3. Can I actually bear the accumulating grief? My Aunt Pat, my Father, Selina’s mother, my Mother, my cherished Uncle Bud, Rory… with every loss it is like there is a huge hole ripped out of my heart, with every loss there is a growing loss of a sense of safety, with every loss there is a loss of experience and love I will never know with them again on this earth. While it is very selfish and not sustainable, I began to think that maybe if I act out an unforgivable sin then my family will rightly remove me from their lives and I will not feel the pain any longer. Which of course cannot work as the pain will be immediate and final.

    This experience has left me to understand that grief can either destroy or be a significant part of saving a grieving person. In my case it is requiring patience to better understand the nature of the Father, and wait for Him to teach me why, in His Benevolence, He has created a plan that does not follow the normal conventions of compassion and love that we would regularly teach one another in a polite society.

    I have received a special sign from Rory to let me know she is twirling between heaven and earth, in part for my benefit, and that I should be patient for that answer.

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    1. I, too, have thought of different reasons and ways of grieving. All are valid and painful.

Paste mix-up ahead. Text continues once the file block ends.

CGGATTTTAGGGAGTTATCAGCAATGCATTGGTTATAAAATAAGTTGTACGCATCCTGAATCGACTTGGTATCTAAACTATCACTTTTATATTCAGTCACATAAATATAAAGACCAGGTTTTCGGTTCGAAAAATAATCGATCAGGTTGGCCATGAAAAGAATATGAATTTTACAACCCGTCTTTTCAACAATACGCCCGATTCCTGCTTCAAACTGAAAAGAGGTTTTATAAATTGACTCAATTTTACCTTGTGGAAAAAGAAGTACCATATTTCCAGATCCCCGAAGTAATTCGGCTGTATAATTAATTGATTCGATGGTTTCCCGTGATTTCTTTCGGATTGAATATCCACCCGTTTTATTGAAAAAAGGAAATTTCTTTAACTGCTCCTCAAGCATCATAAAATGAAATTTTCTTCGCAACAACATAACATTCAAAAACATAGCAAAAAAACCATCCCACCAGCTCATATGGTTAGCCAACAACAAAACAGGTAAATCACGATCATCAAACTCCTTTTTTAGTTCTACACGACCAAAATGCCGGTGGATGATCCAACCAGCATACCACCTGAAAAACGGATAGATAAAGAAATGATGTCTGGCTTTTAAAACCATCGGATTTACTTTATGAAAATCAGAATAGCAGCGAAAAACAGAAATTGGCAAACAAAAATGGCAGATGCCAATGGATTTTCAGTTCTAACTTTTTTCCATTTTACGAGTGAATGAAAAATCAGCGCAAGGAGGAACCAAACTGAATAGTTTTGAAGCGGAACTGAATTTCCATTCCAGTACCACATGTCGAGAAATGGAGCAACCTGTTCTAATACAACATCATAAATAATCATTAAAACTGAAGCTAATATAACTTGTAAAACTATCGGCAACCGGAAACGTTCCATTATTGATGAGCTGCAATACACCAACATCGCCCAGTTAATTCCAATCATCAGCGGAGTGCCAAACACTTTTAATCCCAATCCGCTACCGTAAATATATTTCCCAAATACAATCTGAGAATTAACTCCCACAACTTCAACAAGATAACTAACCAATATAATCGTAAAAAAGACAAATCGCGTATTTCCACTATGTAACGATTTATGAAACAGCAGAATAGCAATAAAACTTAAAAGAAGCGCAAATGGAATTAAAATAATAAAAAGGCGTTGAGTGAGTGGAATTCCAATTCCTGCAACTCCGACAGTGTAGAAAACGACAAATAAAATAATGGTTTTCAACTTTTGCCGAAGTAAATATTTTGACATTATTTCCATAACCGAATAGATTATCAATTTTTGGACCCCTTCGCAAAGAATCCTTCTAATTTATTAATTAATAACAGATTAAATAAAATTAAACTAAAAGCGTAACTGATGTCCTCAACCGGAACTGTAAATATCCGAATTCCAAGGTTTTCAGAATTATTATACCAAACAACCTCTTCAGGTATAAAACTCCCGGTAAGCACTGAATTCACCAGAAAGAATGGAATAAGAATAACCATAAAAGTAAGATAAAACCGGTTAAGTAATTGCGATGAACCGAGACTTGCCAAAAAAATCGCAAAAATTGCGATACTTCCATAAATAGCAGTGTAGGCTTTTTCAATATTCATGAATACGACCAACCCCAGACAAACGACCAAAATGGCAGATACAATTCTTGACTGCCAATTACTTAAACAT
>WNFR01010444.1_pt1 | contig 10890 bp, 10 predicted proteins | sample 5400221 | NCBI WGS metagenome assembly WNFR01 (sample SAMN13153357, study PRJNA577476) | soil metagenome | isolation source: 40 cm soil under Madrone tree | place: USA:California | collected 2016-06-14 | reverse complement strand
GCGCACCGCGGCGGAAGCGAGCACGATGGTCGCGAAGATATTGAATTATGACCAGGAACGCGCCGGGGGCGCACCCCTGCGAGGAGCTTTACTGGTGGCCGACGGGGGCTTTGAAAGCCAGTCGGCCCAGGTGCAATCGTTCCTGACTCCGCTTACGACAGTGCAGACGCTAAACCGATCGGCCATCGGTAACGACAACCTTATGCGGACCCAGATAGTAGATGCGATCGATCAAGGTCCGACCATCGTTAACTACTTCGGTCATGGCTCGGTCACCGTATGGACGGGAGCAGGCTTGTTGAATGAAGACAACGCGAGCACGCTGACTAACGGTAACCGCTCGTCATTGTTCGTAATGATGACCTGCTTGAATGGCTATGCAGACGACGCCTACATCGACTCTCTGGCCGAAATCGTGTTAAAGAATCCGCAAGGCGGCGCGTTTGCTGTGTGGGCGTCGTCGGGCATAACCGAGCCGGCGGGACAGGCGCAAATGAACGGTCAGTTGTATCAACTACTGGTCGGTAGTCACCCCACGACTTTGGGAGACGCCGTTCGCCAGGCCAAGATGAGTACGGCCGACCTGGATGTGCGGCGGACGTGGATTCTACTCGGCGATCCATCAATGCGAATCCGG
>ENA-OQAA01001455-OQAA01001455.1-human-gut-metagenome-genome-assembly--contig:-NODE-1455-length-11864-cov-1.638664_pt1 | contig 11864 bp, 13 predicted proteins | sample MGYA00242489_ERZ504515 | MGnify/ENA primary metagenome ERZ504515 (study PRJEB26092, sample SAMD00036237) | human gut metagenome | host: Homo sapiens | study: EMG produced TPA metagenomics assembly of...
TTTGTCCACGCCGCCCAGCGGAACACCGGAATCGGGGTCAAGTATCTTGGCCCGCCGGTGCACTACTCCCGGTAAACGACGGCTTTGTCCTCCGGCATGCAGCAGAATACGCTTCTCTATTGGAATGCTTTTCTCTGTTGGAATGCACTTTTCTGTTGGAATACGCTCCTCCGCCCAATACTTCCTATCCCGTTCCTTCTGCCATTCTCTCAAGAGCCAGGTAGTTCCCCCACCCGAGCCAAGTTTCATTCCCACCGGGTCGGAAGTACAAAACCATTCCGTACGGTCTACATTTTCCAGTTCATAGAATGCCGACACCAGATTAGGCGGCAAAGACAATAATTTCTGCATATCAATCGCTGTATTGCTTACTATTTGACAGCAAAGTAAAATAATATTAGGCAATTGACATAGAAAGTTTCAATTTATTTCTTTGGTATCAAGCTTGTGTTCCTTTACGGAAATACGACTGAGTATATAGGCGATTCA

I don’t think I truly understood the depths of mourning until Rory passed away. I knew loss, but not this.

      I have no doubt she visits us. But it’s not just for us. She loves and misses us too.

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  2. It does come back. Not necessarily in full the way it did before she died, because you’ll always have that hole. It does take a long time, but slowly, it does come. At first I didn’t want it to, because I didn’t want to feel content without my baby with me. But, I got to a point where I realized it was ok. That it wasn’t that I was content without her but that I was able to get to the point where I was content with where she was for the time being. That she’s still very much a part of me, a part of our family’s lives, just in a different way. She would want me to be happy and content and continue to live life for me and everyone else around me. Yes, it does come, it’s just different.

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  3. If that exact same feeling doesn’t come back, then I hope there is something that can come and tip the scales in that direction. I know in my heart that God never cheats anyone, but I have to be honest that it sure feels like it sometimes. This is one of those times when I want to be angry, but I need to have hope. I’m learning to hope. For myself, but more especially for you.